6. Now that Mad Men is over till next August (oh jesus) we have to find something new to watch. I glanced at the HBO website to see what we’ve been missing and found this. It’s a precis of a series called Bored to Death:

Jonathan Ames, a young Brooklyn writer, is feeling lost. He’s just gone through a painful break-up, thanks in part to his drinking, can’t write his second novel, and carouses too much with his magazine editor. Rather than face reality, Jonathan turns instead to his fantasies — moonlighting as a private detective — because he wants to be a hero and a man of action.

The offbeat comedy series ‘Bored to Death,’ created by Jonathan Ames (author of several books, including the acclaimed graphic novel ‘The Alcoholic’), follows the misadventures of a fictional Jonathan Ames as he pursues his quixotic dream of emulating his heroes from classic private detective novels.

[post edited because I was being a dick and was rightly called out for it by someone, well after the fact… I apologize… Half of point 6 is now gone, as is point 7…]

8. Someone suggested that I ask anyone, you know, like your father, to copy-edit my manuscript. Hahahahahaahaha! What sort of world ended I up in? I told him there were only three books in our house when I was growing up, aside from the World Book Encyclopedias I begged them to buy me and buy me they did. The first, and oldest, was Jonathan Livingston Seagull, I assume a wedding present. The second was what some have called “the best business book ever,” Barbarians at the Gate which (from a highly us-centric angle) chronicled the first brush with precarity that I can remember (my dad is an extra in it, not named), and The Joy of Stress, which may or may not have been a gag gift at some point.

9. So my dad can’t copy-edit my book, no. In fact, I sent him an email to look over yesterday before I sent it, a highly important one. It took him an unreasonable amount of time to read it – like 20 minutes for a 500 word message. I sat on the phone while he did so I know. But he did, I must say, copy-edit it just the right way, taking out one line, changing a certain word. Because, readers, I won today with that message. Just wish that I could, you know, enjoy winning. But really it only makes me miss the game itself.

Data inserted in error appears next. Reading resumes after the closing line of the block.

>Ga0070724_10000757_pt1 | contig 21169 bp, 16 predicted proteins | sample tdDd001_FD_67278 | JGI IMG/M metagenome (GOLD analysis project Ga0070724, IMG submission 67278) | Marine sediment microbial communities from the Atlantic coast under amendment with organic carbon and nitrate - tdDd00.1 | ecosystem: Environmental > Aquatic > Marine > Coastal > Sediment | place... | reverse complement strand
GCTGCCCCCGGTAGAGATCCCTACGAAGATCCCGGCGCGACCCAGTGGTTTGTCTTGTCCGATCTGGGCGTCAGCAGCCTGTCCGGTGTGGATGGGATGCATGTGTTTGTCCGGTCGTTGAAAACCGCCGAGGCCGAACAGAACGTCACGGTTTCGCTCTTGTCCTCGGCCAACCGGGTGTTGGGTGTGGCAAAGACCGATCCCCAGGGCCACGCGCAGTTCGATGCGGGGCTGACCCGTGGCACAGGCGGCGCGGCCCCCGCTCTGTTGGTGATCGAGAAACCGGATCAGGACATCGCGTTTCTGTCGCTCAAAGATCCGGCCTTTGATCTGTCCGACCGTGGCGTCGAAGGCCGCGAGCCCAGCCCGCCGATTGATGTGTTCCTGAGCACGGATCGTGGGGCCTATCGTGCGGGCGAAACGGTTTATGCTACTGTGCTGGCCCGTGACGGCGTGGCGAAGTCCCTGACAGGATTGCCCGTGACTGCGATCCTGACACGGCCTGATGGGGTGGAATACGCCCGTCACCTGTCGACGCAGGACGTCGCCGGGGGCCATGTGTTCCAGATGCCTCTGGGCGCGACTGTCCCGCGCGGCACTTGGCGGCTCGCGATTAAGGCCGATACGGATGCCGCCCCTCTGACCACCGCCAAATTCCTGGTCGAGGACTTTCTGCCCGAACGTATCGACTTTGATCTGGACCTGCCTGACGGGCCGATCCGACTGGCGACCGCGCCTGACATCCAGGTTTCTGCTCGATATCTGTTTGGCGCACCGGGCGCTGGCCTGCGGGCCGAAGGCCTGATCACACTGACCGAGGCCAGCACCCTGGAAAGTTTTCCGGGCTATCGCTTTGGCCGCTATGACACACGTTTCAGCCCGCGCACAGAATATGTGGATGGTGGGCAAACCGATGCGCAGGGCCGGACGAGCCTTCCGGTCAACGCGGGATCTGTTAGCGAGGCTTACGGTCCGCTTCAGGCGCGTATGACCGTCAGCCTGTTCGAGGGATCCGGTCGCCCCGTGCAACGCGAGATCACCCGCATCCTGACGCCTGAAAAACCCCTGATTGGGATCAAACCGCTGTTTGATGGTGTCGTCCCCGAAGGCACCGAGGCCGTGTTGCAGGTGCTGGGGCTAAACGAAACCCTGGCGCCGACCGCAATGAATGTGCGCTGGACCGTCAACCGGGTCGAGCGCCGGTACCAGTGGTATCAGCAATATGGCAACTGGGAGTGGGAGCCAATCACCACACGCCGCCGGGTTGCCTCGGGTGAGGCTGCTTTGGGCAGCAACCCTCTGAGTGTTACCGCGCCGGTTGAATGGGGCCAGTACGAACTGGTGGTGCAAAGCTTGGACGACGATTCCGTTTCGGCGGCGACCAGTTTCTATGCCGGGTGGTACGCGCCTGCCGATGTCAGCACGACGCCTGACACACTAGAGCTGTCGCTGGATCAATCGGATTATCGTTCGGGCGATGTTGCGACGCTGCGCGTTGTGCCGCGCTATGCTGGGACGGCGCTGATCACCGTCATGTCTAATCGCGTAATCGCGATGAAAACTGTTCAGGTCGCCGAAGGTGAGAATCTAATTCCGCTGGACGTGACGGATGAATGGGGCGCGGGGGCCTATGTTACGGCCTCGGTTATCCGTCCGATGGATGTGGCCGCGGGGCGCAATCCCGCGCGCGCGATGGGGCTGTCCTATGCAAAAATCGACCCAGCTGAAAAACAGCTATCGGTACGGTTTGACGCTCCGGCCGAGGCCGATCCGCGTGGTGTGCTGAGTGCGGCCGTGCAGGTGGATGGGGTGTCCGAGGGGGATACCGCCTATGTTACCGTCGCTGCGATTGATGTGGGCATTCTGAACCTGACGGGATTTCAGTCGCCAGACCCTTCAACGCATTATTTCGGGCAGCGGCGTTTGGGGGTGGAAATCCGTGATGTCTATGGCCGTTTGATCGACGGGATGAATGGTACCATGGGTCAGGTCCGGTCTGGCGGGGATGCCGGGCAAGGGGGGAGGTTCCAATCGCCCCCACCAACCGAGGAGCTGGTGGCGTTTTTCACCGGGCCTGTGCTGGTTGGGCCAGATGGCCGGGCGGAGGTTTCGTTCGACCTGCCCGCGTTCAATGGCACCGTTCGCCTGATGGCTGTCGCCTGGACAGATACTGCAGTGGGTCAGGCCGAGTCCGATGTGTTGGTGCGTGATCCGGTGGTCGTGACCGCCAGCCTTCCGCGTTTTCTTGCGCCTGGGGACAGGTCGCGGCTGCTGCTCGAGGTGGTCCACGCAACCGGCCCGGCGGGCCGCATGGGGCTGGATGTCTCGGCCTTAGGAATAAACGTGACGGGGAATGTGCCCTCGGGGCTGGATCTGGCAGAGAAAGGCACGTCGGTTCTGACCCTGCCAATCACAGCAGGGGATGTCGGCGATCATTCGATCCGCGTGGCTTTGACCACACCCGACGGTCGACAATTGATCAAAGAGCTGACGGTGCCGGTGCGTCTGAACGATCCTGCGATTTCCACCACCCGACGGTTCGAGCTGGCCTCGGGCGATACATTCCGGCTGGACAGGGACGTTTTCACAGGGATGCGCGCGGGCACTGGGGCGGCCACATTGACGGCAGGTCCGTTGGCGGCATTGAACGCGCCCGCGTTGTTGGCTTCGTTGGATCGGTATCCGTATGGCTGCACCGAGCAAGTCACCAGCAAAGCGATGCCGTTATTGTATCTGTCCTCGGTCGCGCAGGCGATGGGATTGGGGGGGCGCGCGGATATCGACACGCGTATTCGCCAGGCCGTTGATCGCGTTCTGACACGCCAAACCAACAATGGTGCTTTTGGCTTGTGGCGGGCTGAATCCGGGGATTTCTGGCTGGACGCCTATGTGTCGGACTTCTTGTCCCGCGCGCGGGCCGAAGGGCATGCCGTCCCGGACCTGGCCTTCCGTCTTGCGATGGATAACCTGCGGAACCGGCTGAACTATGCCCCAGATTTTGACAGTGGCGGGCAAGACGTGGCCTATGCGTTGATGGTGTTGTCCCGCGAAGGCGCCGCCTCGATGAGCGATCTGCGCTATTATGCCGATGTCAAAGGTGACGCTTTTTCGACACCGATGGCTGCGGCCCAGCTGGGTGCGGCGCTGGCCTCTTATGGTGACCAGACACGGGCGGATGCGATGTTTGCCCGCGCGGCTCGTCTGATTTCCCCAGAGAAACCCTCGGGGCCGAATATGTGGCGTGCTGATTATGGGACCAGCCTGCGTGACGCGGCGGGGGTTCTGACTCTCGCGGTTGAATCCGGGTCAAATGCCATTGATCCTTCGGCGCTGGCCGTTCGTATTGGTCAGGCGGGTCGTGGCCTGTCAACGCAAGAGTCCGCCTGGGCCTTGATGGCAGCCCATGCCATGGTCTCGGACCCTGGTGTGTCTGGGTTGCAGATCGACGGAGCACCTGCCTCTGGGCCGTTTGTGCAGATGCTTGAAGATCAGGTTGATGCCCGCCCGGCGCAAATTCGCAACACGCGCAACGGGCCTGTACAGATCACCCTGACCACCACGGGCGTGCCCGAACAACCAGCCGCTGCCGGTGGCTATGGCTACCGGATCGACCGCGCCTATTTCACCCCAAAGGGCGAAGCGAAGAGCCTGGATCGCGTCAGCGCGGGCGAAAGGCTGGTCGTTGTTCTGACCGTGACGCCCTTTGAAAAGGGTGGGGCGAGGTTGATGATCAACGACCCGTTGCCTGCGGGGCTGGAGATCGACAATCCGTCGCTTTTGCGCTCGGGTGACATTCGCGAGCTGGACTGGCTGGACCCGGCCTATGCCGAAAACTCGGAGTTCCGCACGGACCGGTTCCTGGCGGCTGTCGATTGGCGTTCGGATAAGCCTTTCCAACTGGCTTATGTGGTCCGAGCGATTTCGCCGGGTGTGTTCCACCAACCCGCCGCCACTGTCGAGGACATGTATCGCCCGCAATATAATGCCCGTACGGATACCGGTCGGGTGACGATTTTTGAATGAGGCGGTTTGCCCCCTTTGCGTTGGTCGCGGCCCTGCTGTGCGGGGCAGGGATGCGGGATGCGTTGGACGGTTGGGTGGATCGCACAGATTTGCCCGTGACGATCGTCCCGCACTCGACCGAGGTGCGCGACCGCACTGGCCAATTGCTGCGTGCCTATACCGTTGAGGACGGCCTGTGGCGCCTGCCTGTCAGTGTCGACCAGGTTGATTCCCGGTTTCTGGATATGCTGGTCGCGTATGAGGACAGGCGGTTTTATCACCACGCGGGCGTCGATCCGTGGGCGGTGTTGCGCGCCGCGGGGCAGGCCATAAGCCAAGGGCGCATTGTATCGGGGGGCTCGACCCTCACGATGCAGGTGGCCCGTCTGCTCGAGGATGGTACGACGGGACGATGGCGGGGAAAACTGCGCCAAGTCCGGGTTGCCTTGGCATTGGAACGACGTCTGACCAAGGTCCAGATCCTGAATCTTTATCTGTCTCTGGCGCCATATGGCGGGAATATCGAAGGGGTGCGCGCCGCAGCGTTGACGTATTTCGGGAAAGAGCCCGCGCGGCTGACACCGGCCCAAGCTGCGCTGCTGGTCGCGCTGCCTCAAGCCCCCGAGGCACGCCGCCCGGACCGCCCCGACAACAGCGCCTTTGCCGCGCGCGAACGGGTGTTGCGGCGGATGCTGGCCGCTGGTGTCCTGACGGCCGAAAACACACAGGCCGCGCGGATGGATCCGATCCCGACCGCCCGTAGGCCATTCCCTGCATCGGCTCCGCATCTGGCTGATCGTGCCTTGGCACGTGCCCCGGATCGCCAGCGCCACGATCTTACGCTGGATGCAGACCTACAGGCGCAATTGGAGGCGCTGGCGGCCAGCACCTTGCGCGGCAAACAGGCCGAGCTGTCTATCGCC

By winning, let me me clear, I mean that things seem to have returned simply to relatively frantic normalcy. Nothing more exciting than that.

Both the ability to win and the inability to take winning to heart, both of these things are mine because I am the conscientious only-son of an interesting man whose definining traits are his insatiable need to be anxious and his incredible ability to look calm and charismatic in a crisis.

** In fact, in the previous iteration there was a tiny, 5 pp segment on how I came up with the project before and after 9/11, and how 9/11 inflected the development of the book. Wasn’t cheesy, trust me – and involved a rather smart archive-driven history of the emergence of the phrase “the new normal.” (I should actually go back and cut that out and expand it and publish it… hmmm…) This was mentioned in a reader’s report, and made the editor flip out, rather unreasonably I think. So I’ve eradicated every drop of “I” in the new version.

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November 17, 2009 at 1:11 am